Boston Bracing (Front)
Boston Bracing (Rear)
Most clinicians agree that if a Cobb angle reaches >20° in a skeletally immature patient, bracing should be initiated. The goal of bracing is to prevent progression of the scoliosis to an angle that requires surgery (Cobb angle of ≥50°) before skeletal maturity. At maturity, the risk of curve progression and risk of surgery decreases. All braces are made of similar thermoplastic material but designs vary. Every brace should aim to restore the normal contours and alignment of the spine by external forces. All braces have similar effectiveness in curve control. Two basic braces are commonly used: Boston or underarm brace which has the brace placed under the axilla and is used in controlling thoracic and lumbar curves. If there is a proximal thoracic curve which usually causes shoulder imbalance, a Milwaukee brace is used which includes a head and neck extension. All braces mainly function during the growth spurt. Some studies show that if patients wore braces >16 hours a day, the success of bracing may reach >90%. Hence, adequate tightness of the brace to exert external forces are important as well as the duration of brace wear.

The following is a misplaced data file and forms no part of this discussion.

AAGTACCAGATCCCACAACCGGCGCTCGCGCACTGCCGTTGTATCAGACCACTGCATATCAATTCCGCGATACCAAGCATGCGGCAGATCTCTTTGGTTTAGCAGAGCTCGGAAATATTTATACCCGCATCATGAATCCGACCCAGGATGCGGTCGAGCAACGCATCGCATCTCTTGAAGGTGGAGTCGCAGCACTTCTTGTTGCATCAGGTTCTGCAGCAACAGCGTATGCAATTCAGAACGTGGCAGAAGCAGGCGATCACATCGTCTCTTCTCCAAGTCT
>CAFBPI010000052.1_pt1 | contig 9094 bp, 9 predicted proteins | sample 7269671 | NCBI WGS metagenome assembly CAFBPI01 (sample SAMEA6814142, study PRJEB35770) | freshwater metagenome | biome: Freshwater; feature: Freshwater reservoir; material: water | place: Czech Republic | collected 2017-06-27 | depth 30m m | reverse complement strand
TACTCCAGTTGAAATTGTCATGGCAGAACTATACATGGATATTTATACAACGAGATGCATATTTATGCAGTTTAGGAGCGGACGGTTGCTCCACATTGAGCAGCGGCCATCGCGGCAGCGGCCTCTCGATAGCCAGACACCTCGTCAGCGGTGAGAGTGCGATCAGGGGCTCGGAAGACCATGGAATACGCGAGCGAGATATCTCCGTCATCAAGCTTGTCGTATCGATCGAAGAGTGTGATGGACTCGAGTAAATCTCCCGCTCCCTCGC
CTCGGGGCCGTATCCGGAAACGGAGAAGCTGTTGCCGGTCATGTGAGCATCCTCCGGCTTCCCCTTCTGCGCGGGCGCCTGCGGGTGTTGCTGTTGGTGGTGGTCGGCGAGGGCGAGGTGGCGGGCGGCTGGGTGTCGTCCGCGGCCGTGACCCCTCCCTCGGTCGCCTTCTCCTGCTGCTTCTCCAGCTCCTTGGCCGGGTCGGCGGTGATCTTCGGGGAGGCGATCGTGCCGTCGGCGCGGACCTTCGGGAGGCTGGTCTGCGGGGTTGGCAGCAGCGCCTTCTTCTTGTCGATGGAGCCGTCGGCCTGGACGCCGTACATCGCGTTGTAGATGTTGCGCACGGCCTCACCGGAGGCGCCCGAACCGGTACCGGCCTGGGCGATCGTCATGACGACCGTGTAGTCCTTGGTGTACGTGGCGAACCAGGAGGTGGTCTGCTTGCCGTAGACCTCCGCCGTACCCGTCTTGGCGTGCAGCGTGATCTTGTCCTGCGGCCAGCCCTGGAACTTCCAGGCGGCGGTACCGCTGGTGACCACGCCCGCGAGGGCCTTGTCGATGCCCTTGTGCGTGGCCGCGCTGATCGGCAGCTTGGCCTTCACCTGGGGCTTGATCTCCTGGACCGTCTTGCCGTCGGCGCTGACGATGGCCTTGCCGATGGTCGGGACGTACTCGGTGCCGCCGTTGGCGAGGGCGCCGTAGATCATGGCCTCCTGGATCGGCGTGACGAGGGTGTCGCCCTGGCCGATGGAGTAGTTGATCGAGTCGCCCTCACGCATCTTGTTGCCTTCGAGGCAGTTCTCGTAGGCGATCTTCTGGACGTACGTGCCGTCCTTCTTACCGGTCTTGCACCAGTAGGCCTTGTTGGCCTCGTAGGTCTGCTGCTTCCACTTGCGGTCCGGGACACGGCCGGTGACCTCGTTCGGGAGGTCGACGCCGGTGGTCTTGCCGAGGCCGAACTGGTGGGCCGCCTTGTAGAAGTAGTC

Physical activities are important complements to brace wear. This improves patient posture and maintains physical health. However, there are no current conclusive evidence that suggests physical activities and scoliosis exercises improve Cobb angles.